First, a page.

Positive Reinforcement with Kids

Positive Reinforcement for Kids

As kids get older, they become more independent and begin making their own choices. As parents and guardians, it is important to encourage kids to make good and healthy decisions in their everyday lives.

Promoting these behaviors will help them develop into well-adjusted adults. Reinforcing these positive behaviors can also help kids feel good about the choices they make. These choices will further motivate them to continue  being good, responsible people. Here are some ways parents can use positive reinforcement for kids every day.

Verbal Affirmation

This sort of simple encouragement can go a long way. For example, “your room looks great when its tidy” or “I like how you’ve organized your toys.” This type of praise can give kids the validation they need to continue doing these things, find joy in them, and continue to listen when you ask them to complete such tasks.

Self-Esteem

Encouraging your child to improve and keep up with good behavior can be a big confidence and self-esteem booster as well as a motivator. Especially if they are being kind or helping out.  This will help them find value in these things and they may start doing things on their own.

Positive Reinforcement for Kids

Character Development

Parents are their children’s first and most powerful moral teachers. Therefore, it’s important that you demonstrate morals you want your kids to pick up from you. Try to make your life a living example of good moral behavior for your child to see.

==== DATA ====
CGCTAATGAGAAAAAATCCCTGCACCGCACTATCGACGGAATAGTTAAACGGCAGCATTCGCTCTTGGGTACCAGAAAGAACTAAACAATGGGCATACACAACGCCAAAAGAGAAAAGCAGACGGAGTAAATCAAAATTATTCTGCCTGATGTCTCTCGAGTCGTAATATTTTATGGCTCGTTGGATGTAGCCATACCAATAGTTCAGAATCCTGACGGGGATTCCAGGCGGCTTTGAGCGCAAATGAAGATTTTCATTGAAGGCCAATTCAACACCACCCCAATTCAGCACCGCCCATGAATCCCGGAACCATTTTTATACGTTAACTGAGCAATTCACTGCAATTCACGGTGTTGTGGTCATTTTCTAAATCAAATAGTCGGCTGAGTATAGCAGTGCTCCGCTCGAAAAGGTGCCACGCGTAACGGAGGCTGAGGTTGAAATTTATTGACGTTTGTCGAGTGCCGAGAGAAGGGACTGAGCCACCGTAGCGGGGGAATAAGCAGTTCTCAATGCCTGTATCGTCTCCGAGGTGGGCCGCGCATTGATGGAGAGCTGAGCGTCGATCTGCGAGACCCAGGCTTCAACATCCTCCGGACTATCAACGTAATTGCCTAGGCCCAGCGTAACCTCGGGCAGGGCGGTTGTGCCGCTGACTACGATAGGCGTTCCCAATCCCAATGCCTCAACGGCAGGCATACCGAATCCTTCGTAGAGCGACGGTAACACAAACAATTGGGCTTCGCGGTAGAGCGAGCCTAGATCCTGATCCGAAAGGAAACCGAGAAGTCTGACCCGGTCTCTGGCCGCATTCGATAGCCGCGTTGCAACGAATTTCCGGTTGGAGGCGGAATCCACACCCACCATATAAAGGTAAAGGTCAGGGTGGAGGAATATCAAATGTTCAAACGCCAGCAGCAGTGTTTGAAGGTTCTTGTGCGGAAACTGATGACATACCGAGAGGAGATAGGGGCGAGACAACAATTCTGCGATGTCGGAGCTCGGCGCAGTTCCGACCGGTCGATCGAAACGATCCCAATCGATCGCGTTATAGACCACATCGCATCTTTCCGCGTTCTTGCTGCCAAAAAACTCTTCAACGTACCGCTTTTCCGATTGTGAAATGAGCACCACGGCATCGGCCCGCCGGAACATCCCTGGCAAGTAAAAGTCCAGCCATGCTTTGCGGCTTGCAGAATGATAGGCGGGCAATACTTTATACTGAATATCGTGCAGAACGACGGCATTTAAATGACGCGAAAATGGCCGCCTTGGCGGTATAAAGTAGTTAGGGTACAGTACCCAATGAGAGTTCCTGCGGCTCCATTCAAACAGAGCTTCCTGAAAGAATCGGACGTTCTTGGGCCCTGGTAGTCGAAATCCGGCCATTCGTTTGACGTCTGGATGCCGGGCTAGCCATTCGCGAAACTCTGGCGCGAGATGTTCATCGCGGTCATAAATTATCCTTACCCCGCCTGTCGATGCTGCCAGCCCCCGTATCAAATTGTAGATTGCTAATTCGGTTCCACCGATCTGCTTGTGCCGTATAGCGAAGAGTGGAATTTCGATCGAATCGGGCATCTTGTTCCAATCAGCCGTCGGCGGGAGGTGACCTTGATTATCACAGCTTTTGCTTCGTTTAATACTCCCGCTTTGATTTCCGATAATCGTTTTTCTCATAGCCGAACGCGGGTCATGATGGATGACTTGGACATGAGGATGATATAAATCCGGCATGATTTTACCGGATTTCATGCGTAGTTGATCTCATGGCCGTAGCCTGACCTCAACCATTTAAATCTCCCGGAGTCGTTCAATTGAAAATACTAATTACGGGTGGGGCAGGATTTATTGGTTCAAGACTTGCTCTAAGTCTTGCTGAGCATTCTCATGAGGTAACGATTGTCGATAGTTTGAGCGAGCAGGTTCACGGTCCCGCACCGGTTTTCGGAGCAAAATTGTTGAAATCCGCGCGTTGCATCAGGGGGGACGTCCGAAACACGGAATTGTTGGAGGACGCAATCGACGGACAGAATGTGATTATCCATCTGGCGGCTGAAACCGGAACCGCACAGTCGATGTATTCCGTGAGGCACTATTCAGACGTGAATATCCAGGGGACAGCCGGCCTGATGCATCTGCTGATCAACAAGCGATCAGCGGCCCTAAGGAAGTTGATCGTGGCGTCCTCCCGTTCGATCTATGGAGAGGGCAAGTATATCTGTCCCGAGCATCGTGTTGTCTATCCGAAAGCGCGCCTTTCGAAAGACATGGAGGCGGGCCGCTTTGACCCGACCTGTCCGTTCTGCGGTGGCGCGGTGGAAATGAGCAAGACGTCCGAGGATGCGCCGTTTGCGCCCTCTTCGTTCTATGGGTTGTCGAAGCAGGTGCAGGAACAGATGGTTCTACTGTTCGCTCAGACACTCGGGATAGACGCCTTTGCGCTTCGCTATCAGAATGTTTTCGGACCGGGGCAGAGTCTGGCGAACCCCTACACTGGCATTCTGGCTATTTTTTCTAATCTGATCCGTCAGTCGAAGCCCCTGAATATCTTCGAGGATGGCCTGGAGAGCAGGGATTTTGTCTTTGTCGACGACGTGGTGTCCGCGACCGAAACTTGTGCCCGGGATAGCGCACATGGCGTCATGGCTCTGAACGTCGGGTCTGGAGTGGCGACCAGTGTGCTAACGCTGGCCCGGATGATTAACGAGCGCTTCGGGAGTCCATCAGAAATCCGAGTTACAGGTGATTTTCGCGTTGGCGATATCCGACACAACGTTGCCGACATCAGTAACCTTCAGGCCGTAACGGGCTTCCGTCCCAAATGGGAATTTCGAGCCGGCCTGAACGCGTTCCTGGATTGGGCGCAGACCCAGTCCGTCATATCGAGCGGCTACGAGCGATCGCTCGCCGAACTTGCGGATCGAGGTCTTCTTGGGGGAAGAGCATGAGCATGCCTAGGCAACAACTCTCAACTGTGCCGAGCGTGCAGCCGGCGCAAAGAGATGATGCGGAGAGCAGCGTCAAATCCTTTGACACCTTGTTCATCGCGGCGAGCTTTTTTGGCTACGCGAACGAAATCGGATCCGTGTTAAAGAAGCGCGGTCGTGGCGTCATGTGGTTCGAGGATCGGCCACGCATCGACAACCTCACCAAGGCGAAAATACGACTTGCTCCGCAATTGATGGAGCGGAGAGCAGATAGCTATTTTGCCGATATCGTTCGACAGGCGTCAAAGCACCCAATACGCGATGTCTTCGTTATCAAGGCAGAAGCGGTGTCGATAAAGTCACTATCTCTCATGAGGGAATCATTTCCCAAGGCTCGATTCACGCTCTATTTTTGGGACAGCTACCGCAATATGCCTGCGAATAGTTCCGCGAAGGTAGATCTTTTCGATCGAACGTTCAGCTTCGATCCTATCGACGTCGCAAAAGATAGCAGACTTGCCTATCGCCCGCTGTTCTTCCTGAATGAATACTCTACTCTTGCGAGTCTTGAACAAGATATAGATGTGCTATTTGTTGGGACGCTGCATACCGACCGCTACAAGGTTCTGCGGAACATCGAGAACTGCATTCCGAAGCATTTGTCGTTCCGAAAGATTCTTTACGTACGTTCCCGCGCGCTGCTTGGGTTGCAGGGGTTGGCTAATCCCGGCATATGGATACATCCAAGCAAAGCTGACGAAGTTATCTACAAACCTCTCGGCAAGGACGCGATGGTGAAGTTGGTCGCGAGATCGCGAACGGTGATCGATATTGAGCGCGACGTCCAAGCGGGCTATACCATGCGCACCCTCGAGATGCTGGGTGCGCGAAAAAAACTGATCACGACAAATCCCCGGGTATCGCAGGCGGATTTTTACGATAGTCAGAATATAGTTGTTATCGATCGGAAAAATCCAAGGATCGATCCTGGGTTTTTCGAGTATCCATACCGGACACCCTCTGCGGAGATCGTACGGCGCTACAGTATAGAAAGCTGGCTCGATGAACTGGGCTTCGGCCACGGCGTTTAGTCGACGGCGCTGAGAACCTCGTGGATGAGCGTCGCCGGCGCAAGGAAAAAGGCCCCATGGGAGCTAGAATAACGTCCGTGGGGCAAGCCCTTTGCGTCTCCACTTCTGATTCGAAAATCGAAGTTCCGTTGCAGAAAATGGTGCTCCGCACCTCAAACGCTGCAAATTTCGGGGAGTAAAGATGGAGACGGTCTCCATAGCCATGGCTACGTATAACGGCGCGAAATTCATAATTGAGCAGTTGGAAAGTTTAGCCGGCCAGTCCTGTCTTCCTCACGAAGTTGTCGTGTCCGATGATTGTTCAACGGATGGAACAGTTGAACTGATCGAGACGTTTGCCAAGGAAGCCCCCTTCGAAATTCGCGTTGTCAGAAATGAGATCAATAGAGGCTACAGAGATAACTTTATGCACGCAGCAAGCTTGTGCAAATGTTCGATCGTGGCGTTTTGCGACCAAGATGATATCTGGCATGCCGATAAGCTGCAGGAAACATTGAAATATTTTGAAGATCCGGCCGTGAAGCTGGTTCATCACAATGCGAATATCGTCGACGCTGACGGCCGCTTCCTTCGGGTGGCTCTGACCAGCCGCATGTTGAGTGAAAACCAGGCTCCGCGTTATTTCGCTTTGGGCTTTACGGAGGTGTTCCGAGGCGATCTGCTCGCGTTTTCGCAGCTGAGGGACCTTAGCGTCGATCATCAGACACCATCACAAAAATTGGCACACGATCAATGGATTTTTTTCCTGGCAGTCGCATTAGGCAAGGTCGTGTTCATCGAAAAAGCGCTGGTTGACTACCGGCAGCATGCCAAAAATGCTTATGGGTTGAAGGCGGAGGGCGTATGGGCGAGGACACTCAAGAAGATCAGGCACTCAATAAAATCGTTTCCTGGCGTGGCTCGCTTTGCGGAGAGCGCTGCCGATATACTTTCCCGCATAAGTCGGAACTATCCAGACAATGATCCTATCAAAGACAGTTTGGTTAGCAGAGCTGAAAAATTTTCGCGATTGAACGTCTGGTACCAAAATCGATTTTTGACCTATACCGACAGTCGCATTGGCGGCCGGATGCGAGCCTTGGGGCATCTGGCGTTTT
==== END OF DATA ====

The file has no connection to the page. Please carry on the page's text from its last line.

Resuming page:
Reinforce good moral behavior as it happens and make sure to always prioritize moral habits daily. This can be done by getting kids involved in helping others and the world around them. Instilling good values can go a long way and stay with your child as they get older.

When Does It Work Best?

But with all of this in mind, how can you know when positive reinforcement is most effective?

Utah State University published a behavioral guidelines checklist outlining when positive reinforcement works the best. According to this study, body language and positive verbal affirmation are the most effective, following a behavior you want to encourage. Saying things like “I’m proud of you,” “great job,” or being specific like “that was very polite of you,” or “that was really nice of you to (do what you did),“ can be incredibly effective.

Not all encouragement has to be verbal, either. Smiling, nodding in approval, and even doling out high-fives and thumbs-up can go a long way.

Take Away:  Using simple but proven strategies can make real differences in your children’s lives. Especially when you choose ones that matter most in raising good kids then commit to making them become a habit in your daily parenting.